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These tiny clips are so handy for holding hair in place. They’re lightweight, inexpensive and available everywhere. On the other hand, embellished hair accessories are pricey, so why not make your own! After trying to wrap a ponytail holder without crushing the attached flower, it came to me that it would be easier to just clip the flower to the band after the band was on. Turns out, these little clips have holes next to the hinge springs and you can attach a flower to them by simply sewing it in place. Then you can attach it to your hair, an elastic ponytail band or a headband. Mix and match, wear one, two, three or more. Turn a bad hair day around by rockin’ some pretty flowers.

Click to Enlarge

These tiny clips are so handy for holding hair in place. They’re lightweight, inexpensive and available everywhere. On the other hand, embellished hair accessories are pricey, so why not make your own! After trying to wrap a ponytail holder without crushing the attached flower, it came to me that it would be easier to just clip the flower to the band after the band was on. Turns out, these little clips have holes next to the hinge springs and you can attach a flower to them by simply sewing it in place. Then you can attach it to your hair, an elastic ponytail band or a headband. Mix and match, wear one, two, three or more. Turn a bad hair day around by rockin’ some pretty flowers.

We have a tutorial online now for making these fun flowers. If you have not made them before, refer back to this tutorial for more detail on flower making:

Organza Flower Tutorial

Fabric and Other Supplies

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I tried two different sized mini claw clips for this tutorial, and found the slightly larger size easier to work with (about ¾” in length).

  • Mini claw hair clips
  • Scraps of synthetic fabric: we used a sparkly taupe organza, and some scraps of poly lining in plum, gold and sage green
  • One bead per clip; we used 8mm Swarovski Elements Crystal Pearls in Copper. Old jewelry is a good source for beads.
  • Scissors
  • 1¾” diameter circle pattern (see our l for various patterns or make your own)
  • Sewing needle that fits through your bead (check before starting)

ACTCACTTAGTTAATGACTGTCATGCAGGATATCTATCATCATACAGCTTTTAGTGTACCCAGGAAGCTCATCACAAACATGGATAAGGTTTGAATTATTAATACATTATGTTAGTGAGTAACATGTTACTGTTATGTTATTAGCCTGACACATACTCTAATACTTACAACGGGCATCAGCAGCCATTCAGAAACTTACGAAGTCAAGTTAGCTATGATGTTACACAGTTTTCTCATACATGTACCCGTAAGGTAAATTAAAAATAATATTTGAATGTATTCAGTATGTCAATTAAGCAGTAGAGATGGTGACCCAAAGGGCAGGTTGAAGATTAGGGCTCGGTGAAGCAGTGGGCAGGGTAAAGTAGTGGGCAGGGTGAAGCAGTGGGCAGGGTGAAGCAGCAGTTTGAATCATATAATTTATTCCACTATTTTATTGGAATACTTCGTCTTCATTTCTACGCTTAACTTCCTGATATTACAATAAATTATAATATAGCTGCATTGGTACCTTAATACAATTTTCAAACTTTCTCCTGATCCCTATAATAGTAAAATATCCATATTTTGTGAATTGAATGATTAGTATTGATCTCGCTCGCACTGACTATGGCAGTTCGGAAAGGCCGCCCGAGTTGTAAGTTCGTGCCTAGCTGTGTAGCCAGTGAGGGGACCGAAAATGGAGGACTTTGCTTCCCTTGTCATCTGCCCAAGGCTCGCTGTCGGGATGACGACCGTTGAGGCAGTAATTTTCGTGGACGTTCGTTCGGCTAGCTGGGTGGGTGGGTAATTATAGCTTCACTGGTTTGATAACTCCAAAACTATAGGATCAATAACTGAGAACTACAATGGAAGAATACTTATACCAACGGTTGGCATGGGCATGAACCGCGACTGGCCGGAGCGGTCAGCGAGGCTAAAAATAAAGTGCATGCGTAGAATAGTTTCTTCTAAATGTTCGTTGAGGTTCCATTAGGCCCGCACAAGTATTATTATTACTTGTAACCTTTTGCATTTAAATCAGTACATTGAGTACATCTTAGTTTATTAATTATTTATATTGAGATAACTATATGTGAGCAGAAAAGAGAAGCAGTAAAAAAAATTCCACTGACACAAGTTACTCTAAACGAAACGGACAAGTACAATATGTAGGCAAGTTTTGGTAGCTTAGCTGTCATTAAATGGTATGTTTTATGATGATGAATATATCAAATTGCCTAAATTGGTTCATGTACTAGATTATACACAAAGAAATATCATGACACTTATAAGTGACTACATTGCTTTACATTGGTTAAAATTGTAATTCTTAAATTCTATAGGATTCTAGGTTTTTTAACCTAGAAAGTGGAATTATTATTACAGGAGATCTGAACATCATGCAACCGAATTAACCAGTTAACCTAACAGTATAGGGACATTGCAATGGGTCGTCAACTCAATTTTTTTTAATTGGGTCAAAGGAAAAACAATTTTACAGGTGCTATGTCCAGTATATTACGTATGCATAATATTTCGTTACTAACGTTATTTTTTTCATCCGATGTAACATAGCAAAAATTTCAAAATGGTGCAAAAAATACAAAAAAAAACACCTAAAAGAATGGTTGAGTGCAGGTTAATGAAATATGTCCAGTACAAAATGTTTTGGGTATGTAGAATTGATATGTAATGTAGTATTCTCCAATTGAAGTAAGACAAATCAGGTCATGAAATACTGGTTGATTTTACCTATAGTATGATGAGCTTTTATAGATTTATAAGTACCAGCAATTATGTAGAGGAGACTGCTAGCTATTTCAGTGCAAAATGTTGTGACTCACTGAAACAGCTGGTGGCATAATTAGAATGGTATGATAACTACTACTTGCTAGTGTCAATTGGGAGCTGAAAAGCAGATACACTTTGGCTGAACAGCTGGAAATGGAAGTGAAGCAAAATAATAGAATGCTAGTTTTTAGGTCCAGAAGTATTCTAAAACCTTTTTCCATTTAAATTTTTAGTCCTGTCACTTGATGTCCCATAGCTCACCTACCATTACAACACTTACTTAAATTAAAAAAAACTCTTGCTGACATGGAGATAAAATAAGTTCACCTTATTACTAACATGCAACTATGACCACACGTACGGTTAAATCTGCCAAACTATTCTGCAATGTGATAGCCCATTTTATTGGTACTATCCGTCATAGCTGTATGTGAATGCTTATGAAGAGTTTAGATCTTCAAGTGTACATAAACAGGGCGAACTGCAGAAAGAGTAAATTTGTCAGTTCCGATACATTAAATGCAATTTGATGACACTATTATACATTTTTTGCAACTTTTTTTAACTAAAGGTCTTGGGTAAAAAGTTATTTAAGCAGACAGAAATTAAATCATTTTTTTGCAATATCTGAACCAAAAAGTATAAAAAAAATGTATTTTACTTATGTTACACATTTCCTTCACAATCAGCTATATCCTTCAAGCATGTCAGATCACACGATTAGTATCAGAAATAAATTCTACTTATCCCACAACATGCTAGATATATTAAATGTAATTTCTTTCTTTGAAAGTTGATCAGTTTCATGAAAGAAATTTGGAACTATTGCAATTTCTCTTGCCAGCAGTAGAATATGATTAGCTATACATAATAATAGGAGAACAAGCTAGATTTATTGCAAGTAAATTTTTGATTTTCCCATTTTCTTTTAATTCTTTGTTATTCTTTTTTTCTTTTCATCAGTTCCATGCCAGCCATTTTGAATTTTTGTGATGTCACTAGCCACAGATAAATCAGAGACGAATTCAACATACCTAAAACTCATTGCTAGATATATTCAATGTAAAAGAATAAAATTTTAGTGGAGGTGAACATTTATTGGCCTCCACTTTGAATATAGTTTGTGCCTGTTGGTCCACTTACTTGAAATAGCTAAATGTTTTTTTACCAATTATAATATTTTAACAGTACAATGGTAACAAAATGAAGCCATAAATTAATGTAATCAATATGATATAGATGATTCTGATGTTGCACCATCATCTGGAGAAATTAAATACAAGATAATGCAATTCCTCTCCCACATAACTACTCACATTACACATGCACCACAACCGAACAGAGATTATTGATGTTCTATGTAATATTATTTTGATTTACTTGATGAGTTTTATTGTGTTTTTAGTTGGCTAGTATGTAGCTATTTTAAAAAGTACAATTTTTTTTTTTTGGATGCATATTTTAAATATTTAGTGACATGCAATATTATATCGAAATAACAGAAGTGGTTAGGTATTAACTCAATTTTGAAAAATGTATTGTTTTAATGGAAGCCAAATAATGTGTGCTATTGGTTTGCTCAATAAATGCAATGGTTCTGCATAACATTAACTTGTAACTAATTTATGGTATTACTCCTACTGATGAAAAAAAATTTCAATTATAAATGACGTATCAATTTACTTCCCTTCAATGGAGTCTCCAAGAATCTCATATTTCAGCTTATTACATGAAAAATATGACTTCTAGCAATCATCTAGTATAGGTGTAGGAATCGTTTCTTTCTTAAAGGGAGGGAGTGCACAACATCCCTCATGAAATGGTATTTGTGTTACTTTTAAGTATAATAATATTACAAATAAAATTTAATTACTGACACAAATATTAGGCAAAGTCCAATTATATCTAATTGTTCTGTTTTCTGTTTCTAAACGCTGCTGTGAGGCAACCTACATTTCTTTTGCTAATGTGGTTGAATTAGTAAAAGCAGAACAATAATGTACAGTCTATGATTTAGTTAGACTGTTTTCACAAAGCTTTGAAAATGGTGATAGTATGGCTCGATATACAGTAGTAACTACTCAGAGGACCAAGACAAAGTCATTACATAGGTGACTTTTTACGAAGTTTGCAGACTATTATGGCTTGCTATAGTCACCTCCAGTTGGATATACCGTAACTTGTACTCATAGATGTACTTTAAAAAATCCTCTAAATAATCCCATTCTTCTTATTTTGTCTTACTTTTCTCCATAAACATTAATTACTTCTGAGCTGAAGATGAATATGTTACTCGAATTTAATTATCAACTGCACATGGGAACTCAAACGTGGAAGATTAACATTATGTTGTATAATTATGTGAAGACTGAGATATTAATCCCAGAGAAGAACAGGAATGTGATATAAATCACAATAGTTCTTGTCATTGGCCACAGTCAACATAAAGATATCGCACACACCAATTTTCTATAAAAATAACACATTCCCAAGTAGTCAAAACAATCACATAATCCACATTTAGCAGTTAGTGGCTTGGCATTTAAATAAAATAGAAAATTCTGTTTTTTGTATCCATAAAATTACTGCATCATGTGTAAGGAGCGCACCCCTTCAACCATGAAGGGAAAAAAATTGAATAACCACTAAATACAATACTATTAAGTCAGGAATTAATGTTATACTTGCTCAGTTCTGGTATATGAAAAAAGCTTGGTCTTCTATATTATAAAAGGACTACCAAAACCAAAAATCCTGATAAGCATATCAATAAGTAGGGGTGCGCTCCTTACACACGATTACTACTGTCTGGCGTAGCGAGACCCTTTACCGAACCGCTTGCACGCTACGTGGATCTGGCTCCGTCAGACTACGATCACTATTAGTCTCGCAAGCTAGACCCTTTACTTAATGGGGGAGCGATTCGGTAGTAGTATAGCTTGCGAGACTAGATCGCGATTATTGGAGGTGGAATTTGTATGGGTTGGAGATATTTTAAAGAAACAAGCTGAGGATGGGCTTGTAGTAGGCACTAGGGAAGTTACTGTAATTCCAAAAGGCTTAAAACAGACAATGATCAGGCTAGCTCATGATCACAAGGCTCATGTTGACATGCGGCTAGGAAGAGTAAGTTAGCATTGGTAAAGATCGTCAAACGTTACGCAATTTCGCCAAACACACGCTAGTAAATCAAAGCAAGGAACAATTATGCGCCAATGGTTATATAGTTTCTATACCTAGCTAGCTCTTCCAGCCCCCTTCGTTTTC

• Thread
  • Candle
  • Optional: narrow headband, elastic ponytail bands

Making Flowers

Cut 1¾”circles from your fabric. Use your imagination to get the look you want. We used three polyester lining fabric circles and two organza circles for each flower.

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Following the Organza Flower Tutorial, lightly wilt the edges with a candle flame to approximate this look:

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Stack the wilted circles. By having them just slightly askew, you achive a more natural, prettier look.

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Pin, and then sew through the layers in the center using a stitch small enough stitch that it can be hidden by your bead. Finish this step with the thread coming up through the center of the flower.

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Open the mini claw clip and use a pen cap (or similar) to hold the claw open wide enough that you have easy access to the hinge. If you are a skilled hand sewer, you can simply hold it open. This step also assures the clip will open and close once you are done.

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Sew the clip to the flower just like you’re sewing on a button, keeping your stitch smaller than the size of the bead that will cover it. Watch that your thread doesn’t catch on the claws. After going through and back about 6 or 7 times, bring your needle up into the center of the flower.

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Attach the bead in the center of the flower. I sewed through the bead hole and back down through the hinge several more times until it felt well attached. Slip the needle to the back of the flower between the clip and the back of the flower. Knot in the same way you would if sewing on a button.

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Attaching Flowers

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Now you can clip the flowers to your hair, to your elastic ponytail band, or to a headband and position them easily for the looks you like best. Group or wear singly – it’s up to your mood (and your hair’s mood).

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